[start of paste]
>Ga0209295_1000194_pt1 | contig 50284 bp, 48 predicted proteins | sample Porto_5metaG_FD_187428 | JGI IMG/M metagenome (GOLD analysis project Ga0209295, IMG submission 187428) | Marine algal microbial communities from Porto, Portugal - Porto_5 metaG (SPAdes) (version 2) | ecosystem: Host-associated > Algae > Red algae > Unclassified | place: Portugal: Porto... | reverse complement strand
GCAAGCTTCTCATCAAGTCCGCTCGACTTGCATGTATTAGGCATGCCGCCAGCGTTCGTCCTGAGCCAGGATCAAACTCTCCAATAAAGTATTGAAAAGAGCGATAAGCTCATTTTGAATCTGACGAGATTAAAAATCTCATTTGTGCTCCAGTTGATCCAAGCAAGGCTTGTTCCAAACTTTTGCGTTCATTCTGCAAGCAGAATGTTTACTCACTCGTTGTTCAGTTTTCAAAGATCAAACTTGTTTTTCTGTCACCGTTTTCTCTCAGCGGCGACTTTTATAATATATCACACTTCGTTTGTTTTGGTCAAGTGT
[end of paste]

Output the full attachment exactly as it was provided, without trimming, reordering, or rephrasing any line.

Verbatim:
>Ga0209295_1000194_pt1 | contig 50284 bp, 48 predicted proteins | sample Porto_5metaG_FD_187428 | JGI IMG/M metagenome (GOLD analysis project Ga0209295, IMG submission 187428) | Marine algal microbial communities from Porto, Portugal - Porto_5 metaG (SPAdes) (version 2) | ecosystem: Host-associated > Algae > Red algae > Unclassified | place: Portugal: Porto... | reverse complement strand
GCAAGCTTCTCATCAAGTCCGCTCGACTTGCATGTATTAGGCATGCCGCCAGCGTTCGTCCTGAGCCAGGATCAAACTCTCCAATAAAGTATTGAAAAGAGCGATAAGCTCATTTTGAATCTGACGAGATTAAAAATCTCATTTGTGCTCCAGTTGATCCAAGCAAGGCTTGTTCCAAACTTTTGCGTTCATTCTGCAAGCAGAATGTTTACTCACTCGTTGTTCAGTTTTCAAAGATCAAACTTGTTTTTCTGTCACCGTTTTCTCTCAGCGGCGACTTTTATAATATATCACACTTCGTTTGTTTTGGTCAAGTGT